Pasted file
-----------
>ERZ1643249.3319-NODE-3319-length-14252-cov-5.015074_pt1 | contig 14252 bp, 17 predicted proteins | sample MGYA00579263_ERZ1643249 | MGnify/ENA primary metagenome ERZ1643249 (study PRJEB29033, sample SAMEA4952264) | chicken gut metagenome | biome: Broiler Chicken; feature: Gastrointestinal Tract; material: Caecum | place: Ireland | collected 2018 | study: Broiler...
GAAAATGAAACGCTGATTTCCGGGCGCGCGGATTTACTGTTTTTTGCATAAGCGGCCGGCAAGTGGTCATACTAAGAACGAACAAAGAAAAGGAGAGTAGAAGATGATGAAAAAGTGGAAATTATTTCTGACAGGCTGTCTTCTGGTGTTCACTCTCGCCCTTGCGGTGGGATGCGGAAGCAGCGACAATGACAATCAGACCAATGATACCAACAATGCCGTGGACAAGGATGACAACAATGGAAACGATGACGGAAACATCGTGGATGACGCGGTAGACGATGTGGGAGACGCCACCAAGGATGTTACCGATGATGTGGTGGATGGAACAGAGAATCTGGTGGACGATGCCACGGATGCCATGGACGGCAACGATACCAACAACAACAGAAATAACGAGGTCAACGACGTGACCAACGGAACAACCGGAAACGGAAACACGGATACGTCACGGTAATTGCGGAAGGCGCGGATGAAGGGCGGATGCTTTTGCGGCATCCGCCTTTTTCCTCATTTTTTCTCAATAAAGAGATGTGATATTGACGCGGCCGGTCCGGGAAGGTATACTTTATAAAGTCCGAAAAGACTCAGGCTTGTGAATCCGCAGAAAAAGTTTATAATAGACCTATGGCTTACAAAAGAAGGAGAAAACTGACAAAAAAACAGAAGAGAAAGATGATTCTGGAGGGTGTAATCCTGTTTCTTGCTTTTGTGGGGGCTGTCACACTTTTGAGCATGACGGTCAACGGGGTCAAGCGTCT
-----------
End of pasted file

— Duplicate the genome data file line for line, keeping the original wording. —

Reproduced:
>ERZ1643249.3319-NODE-3319-length-14252-cov-5.015074_pt1 | contig 14252 bp, 17 predicted proteins | sample MGYA00579263_ERZ1643249 | MGnify/ENA primary metagenome ERZ1643249 (study PRJEB29033, sample SAMEA4952264) | chicken gut metagenome | biome: Broiler Chicken; feature: Gastrointestinal Tract; material: Caecum | place: Ireland | collected 2018 | study: Broiler...
GAAAATGAAACGCTGATTTCCGGGCGCGCGGATTTACTGTTTTTTGCATAAGCGGCCGGCAAGTGGTCATACTAAGAACGAACAAAGAAAAGGAGAGTAGAAGATGATGAAAAAGTGGAAATTATTTCTGACAGGCTGTCTTCTGGTGTTCACTCTCGCCCTTGCGGTGGGATGCGGAAGCAGCGACAATGACAATCAGACCAATGATACCAACAATGCCGTGGACAAGGATGACAACAATGGAAACGATGACGGAAACATCGTGGATGACGCGGTAGACGATGTGGGAGACGCCACCAAGGATGTTACCGATGATGTGGTGGATGGAACAGAGAATCTGGTGGACGATGCCACGGATGCCATGGACGGCAACGATACCAACAACAACAGAAATAACGAGGTCAACGACGTGACCAACGGAACAACCGGAAACGGAAACACGGATACGTCACGGTAATTGCGGAAGGCGCGGATGAAGGGCGGATGCTTTTGCGGCATCCGCCTTTTTCCTCATTTTTTCTCAATAAAGAGATGTGATATTGACGCGGCCGGTCCGGGAAGGTATACTTTATAAAGTCCGAAAAGACTCAGGCTTGTGAATCCGCAGAAAAAGTTTATAATAGACCTATGGCTTACAAAAGAAGGAGAAAACTGACAAAAAAACAGAAGAGAAAGATGATTCTGGAGGGTGTAATCCTGTTTCTTGCTTTTGTGGGGGCTGTCACACTTTTGAGCATGACGGTCAACGGGGTCAAGCGTCT